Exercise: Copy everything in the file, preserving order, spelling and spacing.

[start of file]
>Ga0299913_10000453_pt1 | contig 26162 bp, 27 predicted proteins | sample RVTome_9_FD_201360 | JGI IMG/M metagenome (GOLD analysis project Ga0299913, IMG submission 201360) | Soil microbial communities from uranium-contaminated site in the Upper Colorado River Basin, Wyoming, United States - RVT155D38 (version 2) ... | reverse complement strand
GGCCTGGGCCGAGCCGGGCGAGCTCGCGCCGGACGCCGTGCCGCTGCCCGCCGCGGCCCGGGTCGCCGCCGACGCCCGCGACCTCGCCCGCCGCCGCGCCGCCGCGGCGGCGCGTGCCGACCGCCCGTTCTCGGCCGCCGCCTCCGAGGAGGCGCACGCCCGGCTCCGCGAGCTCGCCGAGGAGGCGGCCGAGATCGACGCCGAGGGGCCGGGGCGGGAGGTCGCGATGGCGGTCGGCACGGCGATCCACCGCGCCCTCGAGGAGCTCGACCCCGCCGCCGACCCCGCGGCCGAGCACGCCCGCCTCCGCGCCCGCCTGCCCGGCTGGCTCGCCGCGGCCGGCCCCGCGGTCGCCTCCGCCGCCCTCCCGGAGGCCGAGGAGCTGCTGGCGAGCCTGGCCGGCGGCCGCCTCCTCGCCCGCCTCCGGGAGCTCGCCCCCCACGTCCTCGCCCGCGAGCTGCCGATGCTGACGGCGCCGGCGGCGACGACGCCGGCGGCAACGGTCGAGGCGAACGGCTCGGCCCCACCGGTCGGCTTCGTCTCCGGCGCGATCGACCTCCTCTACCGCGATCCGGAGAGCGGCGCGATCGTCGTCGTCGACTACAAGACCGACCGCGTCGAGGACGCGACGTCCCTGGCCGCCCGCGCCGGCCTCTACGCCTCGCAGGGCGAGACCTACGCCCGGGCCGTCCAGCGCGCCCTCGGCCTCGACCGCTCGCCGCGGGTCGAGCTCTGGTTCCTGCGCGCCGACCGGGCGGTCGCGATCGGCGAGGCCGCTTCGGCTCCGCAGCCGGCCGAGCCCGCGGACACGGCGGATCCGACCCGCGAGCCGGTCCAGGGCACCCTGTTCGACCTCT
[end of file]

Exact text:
>Ga0299913_10000453_pt1 | contig 26162 bp, 27 predicted proteins | sample RVTome_9_FD_201360 | JGI IMG/M metagenome (GOLD analysis project Ga0299913, IMG submission 201360) | Soil microbial communities from uranium-contaminated site in the Upper Colorado River Basin, Wyoming, United States - RVT155D38 (version 2) ... | reverse complement strand
GGCCTGGGCCGAGCCGGGCGAGCTCGCGCCGGACGCCGTGCCGCTGCCCGCCGCGGCCCGGGTCGCCGCCGACGCCCGCGACCTCGCCCGCCGCCGCGCCGCCGCGGCGGCGCGTGCCGACCGCCCGTTCTCGGCCGCCGCCTCCGAGGAGGCGCACGCCCGGCTCCGCGAGCTCGCCGAGGAGGCGGCCGAGATCGACGCCGAGGGGCCGGGGCGGGAGGTCGCGATGGCGGTCGGCACGGCGATCCACCGCGCCCTCGAGGAGCTCGACCCCGCCGCCGACCCCGCGGCCGAGCACGCCCGCCTCCGCGCCCGCCTGCCCGGCTGGCTCGCCGCGGCCGGCCCCGCGGTCGCCTCCGCCGCCCTCCCGGAGGCCGAGGAGCTGCTGGCGAGCCTGGCCGGCGGCCGCCTCCTCGCCCGCCTCCGGGAGCTCGCCCCCCACGTCCTCGCCCGCGAGCTGCCGATGCTGACGGCGCCGGCGGCGACGACGCCGGCGGCAACGGTCGAGGCGAACGGCTCGGCCCCACCGGTCGGCTTCGTCTCCGGCGCGATCGACCTCCTCTACCGCGATCCGGAGAGCGGCGCGATCGTCGTCGTCGACTACAAGACCGACCGCGTCGAGGACGCGACGTCCCTGGCCGCCCGCGCCGGCCTCTACGCCTCGCAGGGCGAGACCTACGCCCGGGCCGTCCAGCGCGCCCTCGGCCTCGACCGCTCGCCGCGGGTCGAGCTCTGGTTCCTGCGCGCCGACCGGGCGGTCGCGATCGGCGAGGCCGCTTCGGCTCCGCAGCCGGCCGAGCCCGCGGACACGGCGGATCCGACCCGCGAGCCGGTCCAGGGCACCCTGTTCGACCTCT